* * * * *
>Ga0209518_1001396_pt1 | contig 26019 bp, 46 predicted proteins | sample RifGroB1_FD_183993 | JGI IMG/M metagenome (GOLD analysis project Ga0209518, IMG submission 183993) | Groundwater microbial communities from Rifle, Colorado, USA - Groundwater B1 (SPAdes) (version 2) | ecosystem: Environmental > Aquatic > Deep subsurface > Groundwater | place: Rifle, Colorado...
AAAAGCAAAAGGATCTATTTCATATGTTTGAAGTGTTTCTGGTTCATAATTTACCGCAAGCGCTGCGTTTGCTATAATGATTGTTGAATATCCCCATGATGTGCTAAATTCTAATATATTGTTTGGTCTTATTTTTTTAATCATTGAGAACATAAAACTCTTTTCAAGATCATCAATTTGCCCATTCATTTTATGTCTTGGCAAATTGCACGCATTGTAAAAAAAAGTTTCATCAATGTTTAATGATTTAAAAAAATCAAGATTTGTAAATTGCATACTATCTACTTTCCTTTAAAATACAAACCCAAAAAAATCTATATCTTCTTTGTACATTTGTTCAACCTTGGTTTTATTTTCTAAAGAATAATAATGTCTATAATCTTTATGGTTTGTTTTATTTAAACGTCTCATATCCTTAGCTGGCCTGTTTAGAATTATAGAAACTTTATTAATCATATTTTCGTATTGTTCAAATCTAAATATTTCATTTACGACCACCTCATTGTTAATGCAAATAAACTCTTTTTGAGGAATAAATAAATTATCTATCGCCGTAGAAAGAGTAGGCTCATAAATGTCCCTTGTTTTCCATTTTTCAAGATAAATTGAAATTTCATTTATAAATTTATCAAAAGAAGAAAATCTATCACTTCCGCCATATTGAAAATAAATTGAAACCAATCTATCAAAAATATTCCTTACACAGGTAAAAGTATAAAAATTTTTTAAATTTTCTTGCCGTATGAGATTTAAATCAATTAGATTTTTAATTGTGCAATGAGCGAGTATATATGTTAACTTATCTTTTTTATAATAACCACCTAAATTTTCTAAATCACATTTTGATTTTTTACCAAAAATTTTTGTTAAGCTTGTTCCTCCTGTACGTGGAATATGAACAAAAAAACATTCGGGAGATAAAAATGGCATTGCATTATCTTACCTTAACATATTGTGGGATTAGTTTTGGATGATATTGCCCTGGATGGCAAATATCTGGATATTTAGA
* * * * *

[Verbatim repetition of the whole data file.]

>Ga0209518_1001396_pt1 | contig 26019 bp, 46 predicted proteins | sample RifGroB1_FD_183993 | JGI IMG/M metagenome (GOLD analysis project Ga0209518, IMG submission 183993) | Groundwater microbial communities from Rifle, Colorado, USA - Groundwater B1 (SPAdes) (version 2) | ecosystem: Environmental > Aquatic > Deep subsurface > Groundwater | place: Rifle, Colorado...
AAAAGCAAAAGGATCTATTTCATATGTTTGAAGTGTTTCTGGTTCATAATTTACCGCAAGCGCTGCGTTTGCTATAATGATTGTTGAATATCCCCATGATGTGCTAAATTCTAATATATTGTTTGGTCTTATTTTTTTAATCATTGAGAACATAAAACTCTTTTCAAGATCATCAATTTGCCCATTCATTTTATGTCTTGGCAAATTGCACGCATTGTAAAAAAAAGTTTCATCAATGTTTAATGATTTAAAAAAATCAAGATTTGTAAATTGCATACTATCTACTTTCCTTTAAAATACAAACCCAAAAAAATCTATATCTTCTTTGTACATTTGTTCAACCTTGGTTTTATTTTCTAAAGAATAATAATGTCTATAATCTTTATGGTTTGTTTTATTTAAACGTCTCATATCCTTAGCTGGCCTGTTTAGAATTATAGAAACTTTATTAATCATATTTTCGTATTGTTCAAATCTAAATATTTCATTTACGACCACCTCATTGTTAATGCAAATAAACTCTTTTTGAGGAATAAATAAATTATCTATCGCCGTAGAAAGAGTAGGCTCATAAATGTCCCTTGTTTTCCATTTTTCAAGATAAATTGAAATTTCATTTATAAATTTATCAAAAGAAGAAAATCTATCACTTCCGCCATATTGAAAATAAATTGAAACCAATCTATCAAAAATATTCCTTACACAGGTAAAAGTATAAAAATTTTTTAAATTTTCTTGCCGTATGAGATTTAAATCAATTAGATTTTTAATTGTGCAATGAGCGAGTATATATGTTAACTTATCTTTTTTATAATAACCACCTAAATTTTCTAAATCACATTTTGATTTTTTACCAAAAATTTTTGTTAAGCTTGTTCCTCCTGTACGTGGAATATGAACAAAAAAACATTCGGGAGATAAAAATGGCATTGCATTATCTTACCTTAACATATTGTGGGATTAGTTTTGGATGATATTGCCCTGGATGGCAAATATCTGGATATTTAGA